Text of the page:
This is the fifth article in the Wardrobe Essentials series.
Second layer tops are all the vests, cardigans, jackets, and sweaters that are usually worn over tops or shirts (first layer). For simplicity’s sake, this category also includes any third layers, typically worn indoors for added warmth in certain climates. Outerwear, however, doesn’t belong here – it has its own category.
The important factors to consider here are similar to those of first layer tops: besides good fit and flattering colors, we need to take into account the neckline, sleeves, overall length, fabric, shape, and closure.
Collarless necklines lend themselves to accessorizing with scarves and should work well with the collars of your first layer tops. (No bunching, please.) Collared necklines require careful coordination with the first layer’s neckline. My general rule is one point of interest (collar/neckline) per pairing so it’s either a fancy neckline top with a collarless jacket or a plain neckline top with a collared jacket. I use this rule to make life simple but your mileage may vary.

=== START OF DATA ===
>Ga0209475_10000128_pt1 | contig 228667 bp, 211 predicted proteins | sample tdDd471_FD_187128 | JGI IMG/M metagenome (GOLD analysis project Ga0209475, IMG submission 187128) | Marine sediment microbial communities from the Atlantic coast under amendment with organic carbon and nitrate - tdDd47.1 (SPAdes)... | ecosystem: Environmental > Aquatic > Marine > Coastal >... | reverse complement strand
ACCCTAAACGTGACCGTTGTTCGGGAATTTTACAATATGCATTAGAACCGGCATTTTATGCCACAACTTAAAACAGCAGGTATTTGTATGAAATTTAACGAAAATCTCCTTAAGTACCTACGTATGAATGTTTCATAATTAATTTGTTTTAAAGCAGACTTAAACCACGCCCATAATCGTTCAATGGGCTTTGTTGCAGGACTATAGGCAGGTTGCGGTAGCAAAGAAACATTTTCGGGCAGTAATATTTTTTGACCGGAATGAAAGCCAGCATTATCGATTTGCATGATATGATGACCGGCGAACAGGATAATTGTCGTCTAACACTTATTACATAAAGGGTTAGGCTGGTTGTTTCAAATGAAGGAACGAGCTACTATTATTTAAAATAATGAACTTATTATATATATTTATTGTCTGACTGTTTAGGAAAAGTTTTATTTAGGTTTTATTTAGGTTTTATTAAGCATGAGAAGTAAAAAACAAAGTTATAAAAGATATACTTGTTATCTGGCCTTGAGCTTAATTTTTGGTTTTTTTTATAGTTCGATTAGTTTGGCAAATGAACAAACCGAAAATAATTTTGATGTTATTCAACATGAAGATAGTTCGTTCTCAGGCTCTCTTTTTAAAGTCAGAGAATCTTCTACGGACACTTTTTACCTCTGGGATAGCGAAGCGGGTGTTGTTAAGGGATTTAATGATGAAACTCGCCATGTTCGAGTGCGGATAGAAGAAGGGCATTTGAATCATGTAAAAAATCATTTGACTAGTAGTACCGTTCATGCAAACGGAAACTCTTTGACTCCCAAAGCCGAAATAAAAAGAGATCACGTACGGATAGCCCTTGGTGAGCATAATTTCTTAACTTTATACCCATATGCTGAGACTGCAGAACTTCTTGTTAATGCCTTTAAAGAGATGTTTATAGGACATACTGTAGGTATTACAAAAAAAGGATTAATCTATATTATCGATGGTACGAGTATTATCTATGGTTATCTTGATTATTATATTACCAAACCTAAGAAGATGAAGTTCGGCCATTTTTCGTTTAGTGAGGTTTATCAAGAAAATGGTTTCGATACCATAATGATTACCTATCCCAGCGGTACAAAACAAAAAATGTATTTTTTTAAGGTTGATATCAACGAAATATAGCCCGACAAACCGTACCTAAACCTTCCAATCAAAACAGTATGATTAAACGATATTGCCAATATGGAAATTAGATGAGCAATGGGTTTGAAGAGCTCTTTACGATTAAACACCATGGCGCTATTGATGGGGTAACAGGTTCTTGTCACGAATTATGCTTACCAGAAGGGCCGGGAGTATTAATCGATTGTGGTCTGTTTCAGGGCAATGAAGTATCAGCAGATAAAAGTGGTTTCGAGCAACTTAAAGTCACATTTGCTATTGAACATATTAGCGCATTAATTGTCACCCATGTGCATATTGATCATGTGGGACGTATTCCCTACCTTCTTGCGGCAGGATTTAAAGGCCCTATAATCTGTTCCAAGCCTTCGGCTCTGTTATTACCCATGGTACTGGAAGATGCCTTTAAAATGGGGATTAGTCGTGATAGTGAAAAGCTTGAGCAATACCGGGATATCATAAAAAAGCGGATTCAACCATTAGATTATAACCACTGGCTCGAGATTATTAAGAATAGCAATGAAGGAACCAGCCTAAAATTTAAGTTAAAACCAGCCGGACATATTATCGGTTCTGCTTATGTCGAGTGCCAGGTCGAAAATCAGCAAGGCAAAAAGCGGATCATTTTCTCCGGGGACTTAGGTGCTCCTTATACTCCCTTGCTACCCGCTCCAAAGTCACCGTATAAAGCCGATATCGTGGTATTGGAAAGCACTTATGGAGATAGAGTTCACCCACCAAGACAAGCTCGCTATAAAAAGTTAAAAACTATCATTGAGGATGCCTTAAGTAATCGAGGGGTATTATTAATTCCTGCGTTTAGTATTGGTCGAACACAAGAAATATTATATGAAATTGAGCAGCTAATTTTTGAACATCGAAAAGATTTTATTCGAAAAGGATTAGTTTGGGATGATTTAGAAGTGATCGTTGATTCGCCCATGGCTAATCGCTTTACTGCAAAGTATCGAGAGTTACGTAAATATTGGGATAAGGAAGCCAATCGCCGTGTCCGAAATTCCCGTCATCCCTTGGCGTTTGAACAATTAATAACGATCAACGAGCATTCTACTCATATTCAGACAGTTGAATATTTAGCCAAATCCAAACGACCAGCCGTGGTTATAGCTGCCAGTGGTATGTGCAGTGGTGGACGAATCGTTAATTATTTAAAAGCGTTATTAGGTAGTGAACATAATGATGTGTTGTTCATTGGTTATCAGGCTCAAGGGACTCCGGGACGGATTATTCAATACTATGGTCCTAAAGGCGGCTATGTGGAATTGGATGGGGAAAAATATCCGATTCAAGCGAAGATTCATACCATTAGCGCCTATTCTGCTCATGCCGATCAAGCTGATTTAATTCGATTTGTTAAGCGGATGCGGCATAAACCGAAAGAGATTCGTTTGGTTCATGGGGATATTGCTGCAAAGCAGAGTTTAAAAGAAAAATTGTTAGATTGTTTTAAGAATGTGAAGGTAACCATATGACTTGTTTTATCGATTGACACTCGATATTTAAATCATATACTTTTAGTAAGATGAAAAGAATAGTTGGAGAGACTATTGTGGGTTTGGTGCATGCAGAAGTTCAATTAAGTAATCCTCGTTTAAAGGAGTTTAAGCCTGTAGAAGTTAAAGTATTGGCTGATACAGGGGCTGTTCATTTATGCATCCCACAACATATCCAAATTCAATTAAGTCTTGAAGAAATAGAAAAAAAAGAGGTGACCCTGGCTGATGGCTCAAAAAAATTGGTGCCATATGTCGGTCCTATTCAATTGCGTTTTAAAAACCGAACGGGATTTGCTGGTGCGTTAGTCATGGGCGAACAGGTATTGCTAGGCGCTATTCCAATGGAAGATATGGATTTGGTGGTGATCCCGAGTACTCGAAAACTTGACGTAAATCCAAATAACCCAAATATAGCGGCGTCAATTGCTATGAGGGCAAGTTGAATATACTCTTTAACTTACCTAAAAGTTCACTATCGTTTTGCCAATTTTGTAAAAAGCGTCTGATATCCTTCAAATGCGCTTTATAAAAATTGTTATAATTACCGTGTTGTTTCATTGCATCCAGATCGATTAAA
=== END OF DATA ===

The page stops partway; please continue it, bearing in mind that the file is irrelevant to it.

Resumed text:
Here, the look or overall impression you’re trying to convey is important to consider. Are you going to be in a formal, professional situation? Long sleeves are best. In more casual environments, three-quarter or bracelet length sleeves are also acceptable. If the first layer top has long sleeves, they should be either hidden completely or showing at the wrists in a manner that looks pleasing and purposeful.
There are two predominant lengths available in RTW and in sewing patterns: high hip and just below the leg break. These tend to be flattering on most women. That said, experiment to find out your preferences – there are women who look fabulous in a waist-length jacket and those whose favorite length is mid-thigh.
Lots of choices here – from soft knits in cardigans and sweaters to fine wool suitings in jackets to leather in vests… Different levels of drape, texture, and weight will affect the garment’s look. Find your best fabrics.
Shape is an important detail to consider – fitted vs. loose vs. oversized – as it will affect the fit and the silhouette of the garment. Experiment to find out what works best. Some figures are flattered by closely fitted clothing, others look great in looser silhouettes.
Buttons, zippers, and belts (or lack thereof) are another consideration – does the cardigan or jacket button closed or hang loose? If it hangs loose, will you want to close it? If so, how? Does it have a matching belt? Does it look better with a different belt? If the closure is a zipper, does it lay flat? All of these are best figured out before the purchase becomes permanent.
Next up in this series will be a closer look at dresses.